After a “whole career” working at Standard and Poor’s, Richard Wolfe, co-founder and principal at Saddle River Capital Management, became a CFP in 1992 and started a financial planning firm modeling retail clients’ portfolios on endowment funds.
Back then he was using mutual funds, but was excited about exchange-traded funds. “I wanted something flexible; you didn’t have to buy a lot of securities, it wasn’t loaded with mutual funds — because I wanted something that was more transparent than mutual funds — so ETFs were just perfect for that,” he said.
The New Jersey-based Saddle River offers its portfolios to 401(k) plan sponsors through Invest n Retire, a technology company that provides recordkeeping and trading systems for defined contribution plans. Plan sponsors can choose from five core portfolios with different levels of risk.
Wolfe started Saddle River with his son, Doug, who had spent 14 years at Salomon Smith Barney trading equity securities, in 2004.
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“The way we managed risk was we put more fixed income in,” Wolfe said. “So our aggressive growth [portfolio] had no fixed income in it down to the most conservative portfolio had 60% fixed income in it. It had an allocation to U.S. equities, developed markets and emerging markets. It had commodities in it, it had real estate, and it had fixed income.”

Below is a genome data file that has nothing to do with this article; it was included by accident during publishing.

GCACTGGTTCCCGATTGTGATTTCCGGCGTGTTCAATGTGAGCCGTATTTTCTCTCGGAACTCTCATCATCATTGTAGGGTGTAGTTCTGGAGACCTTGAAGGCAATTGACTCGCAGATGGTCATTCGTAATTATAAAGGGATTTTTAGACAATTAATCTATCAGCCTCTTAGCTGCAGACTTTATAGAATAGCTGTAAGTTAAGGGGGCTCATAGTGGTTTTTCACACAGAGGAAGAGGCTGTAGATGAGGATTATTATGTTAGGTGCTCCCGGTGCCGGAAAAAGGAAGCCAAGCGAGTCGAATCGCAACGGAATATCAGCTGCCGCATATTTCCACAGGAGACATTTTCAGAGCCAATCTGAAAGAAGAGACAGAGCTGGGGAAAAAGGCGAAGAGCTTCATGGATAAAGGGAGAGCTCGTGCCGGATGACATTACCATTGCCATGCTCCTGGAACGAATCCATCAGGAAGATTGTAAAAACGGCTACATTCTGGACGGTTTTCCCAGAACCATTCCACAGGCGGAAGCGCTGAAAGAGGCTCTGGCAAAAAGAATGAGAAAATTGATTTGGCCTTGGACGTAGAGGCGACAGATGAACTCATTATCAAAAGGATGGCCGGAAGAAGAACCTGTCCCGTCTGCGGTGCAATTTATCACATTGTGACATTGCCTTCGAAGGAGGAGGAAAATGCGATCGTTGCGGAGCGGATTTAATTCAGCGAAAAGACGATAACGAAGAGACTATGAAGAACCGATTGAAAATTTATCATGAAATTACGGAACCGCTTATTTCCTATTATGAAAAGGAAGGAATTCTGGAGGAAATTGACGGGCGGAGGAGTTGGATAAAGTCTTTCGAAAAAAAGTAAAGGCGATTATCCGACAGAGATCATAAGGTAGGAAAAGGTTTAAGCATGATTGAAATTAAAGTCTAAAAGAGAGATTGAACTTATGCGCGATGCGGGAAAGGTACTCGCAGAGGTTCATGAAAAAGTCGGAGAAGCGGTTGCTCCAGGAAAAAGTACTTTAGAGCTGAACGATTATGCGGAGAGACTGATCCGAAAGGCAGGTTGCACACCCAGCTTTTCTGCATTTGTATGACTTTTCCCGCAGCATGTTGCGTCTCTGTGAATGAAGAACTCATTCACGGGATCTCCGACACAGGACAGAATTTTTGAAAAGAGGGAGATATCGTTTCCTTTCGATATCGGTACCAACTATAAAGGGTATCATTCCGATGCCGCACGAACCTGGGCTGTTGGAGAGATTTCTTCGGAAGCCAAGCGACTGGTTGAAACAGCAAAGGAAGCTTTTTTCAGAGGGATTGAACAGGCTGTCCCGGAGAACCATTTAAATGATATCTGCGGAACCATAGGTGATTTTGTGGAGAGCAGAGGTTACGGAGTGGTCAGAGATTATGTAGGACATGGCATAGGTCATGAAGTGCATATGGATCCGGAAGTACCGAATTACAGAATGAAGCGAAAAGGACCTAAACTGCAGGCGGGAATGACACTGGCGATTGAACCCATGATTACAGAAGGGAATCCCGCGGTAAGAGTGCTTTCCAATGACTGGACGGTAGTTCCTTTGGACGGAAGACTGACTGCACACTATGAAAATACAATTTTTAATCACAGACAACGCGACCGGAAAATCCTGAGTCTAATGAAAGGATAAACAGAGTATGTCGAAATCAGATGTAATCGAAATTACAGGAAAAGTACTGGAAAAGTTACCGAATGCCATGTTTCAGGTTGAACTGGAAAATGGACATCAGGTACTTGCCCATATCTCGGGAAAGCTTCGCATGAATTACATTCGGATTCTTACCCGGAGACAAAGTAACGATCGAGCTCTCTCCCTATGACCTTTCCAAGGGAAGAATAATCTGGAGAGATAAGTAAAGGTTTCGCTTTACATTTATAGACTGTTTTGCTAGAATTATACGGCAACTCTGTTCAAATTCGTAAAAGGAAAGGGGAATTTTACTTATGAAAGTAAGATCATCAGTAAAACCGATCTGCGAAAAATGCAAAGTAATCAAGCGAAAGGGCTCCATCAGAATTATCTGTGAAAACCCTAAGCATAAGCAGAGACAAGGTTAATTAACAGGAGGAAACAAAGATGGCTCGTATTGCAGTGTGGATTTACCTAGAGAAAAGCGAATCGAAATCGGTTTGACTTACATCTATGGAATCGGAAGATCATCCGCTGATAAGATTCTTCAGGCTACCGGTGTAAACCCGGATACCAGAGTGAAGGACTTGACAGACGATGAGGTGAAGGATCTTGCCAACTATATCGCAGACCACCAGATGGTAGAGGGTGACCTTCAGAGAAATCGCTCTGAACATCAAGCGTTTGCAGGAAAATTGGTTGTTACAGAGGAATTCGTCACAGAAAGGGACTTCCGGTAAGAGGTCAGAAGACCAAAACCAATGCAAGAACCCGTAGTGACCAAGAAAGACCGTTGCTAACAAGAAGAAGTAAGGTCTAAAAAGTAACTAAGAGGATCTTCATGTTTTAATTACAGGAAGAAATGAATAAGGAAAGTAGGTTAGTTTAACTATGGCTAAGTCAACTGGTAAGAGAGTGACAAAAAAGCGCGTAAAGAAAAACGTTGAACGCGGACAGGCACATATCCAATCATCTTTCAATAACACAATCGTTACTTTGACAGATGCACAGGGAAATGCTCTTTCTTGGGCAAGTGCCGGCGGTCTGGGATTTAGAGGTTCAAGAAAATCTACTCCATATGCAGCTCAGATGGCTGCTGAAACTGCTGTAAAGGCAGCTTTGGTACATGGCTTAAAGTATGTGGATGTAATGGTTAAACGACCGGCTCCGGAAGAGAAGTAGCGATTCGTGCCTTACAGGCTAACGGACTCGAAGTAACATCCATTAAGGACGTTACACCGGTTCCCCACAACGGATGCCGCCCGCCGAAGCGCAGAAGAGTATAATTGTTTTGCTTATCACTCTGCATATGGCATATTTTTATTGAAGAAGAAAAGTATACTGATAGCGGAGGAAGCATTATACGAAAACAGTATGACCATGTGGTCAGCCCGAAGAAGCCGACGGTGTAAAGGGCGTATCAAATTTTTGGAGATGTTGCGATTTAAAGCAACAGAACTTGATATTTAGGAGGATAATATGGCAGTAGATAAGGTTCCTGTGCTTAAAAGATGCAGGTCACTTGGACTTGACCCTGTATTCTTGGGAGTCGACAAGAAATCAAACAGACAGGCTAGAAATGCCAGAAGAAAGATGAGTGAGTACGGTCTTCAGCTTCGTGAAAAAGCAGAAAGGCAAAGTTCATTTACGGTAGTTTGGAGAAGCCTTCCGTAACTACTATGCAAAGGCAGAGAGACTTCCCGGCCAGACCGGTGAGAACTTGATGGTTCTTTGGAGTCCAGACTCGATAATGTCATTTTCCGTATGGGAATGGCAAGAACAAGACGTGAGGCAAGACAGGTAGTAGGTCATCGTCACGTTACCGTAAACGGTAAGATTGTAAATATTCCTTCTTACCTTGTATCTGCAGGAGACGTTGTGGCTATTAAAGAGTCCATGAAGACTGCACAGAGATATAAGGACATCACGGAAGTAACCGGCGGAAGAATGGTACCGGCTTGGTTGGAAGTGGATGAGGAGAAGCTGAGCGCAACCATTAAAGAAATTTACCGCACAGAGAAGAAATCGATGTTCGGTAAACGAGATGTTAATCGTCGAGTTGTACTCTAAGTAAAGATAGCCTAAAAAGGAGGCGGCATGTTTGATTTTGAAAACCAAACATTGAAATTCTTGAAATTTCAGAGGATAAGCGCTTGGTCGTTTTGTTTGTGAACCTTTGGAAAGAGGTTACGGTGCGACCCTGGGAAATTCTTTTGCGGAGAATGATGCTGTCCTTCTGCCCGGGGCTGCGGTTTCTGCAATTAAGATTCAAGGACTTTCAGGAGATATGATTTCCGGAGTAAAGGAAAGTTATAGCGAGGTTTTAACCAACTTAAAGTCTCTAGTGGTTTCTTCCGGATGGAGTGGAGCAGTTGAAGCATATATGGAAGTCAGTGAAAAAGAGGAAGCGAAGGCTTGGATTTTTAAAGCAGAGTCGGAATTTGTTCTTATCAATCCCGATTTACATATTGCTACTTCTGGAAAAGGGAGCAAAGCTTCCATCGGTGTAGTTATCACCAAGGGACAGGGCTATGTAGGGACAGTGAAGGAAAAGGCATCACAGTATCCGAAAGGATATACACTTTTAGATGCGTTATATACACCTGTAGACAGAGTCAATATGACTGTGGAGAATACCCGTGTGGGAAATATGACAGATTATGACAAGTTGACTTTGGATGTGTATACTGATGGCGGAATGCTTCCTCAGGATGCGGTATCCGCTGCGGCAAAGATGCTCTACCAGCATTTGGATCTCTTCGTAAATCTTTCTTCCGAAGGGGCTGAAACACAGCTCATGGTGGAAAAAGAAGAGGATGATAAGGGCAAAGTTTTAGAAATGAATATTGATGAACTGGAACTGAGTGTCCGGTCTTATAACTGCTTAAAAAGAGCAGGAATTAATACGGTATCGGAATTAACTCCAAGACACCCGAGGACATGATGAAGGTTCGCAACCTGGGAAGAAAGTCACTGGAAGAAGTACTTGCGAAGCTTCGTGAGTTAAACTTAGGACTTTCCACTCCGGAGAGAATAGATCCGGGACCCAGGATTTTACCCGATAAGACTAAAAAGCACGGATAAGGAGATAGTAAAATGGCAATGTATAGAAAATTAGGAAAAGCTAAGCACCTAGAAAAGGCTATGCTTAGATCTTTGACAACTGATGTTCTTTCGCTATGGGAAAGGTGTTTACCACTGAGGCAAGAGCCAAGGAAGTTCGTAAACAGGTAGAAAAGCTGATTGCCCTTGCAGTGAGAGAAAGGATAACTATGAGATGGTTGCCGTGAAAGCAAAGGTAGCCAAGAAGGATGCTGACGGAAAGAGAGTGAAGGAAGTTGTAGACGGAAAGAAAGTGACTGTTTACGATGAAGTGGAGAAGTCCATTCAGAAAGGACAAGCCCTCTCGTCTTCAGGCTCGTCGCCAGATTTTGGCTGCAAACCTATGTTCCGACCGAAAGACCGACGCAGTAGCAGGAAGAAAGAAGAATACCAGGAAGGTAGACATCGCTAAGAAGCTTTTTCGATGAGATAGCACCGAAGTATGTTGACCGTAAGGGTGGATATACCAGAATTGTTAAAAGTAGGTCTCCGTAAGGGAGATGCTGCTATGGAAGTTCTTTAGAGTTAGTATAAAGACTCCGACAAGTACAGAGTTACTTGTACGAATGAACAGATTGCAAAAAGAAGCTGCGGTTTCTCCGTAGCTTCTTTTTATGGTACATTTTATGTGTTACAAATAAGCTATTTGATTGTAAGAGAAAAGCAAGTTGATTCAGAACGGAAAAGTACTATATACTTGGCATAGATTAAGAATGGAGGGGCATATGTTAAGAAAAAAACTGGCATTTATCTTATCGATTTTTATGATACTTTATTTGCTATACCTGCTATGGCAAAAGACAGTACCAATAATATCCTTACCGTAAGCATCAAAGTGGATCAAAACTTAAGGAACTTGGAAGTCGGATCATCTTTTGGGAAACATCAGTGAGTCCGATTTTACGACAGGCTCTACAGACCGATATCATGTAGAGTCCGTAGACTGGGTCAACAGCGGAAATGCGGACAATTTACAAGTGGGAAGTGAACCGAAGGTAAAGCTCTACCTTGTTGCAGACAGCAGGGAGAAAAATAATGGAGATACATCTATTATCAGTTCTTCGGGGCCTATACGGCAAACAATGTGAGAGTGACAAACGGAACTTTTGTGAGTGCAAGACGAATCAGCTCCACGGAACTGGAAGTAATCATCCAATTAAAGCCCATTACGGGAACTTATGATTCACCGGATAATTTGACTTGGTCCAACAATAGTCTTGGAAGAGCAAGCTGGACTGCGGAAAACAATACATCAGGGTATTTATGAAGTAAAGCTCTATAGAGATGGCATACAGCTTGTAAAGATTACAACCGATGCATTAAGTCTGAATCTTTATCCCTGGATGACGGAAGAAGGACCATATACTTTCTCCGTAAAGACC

Early on, when there weren’t enough ETFs covering the fixed income market to choose from, Saddle River used closed-end funds to fill the gap, “but as ETFs developed, [now] they’re in everything — more things than we even thought about — so that made it very easy for us to not only put together an endowment-style portfolio, but to manage it the way we wanted to,” Wolfe said.
Wolfe described the research process he uses at Saddle River: “We would download on the equities all the securities on each of the indexes — large-cap, mid-cap, small-cap, that sort of thing — and we ran some fundamental analysis on those and some technical analysis and we scored each one of them.”
The portfolios are rebalanced every quarter, Wolfe said, and the team can “alternate and shift our allocations and manage our allocations depending on what is going on in the marketplace. For instance, last year emerging market commodities were getting killed, so we shifted our allocation, which was normally, say, 10% for each one to 1%.”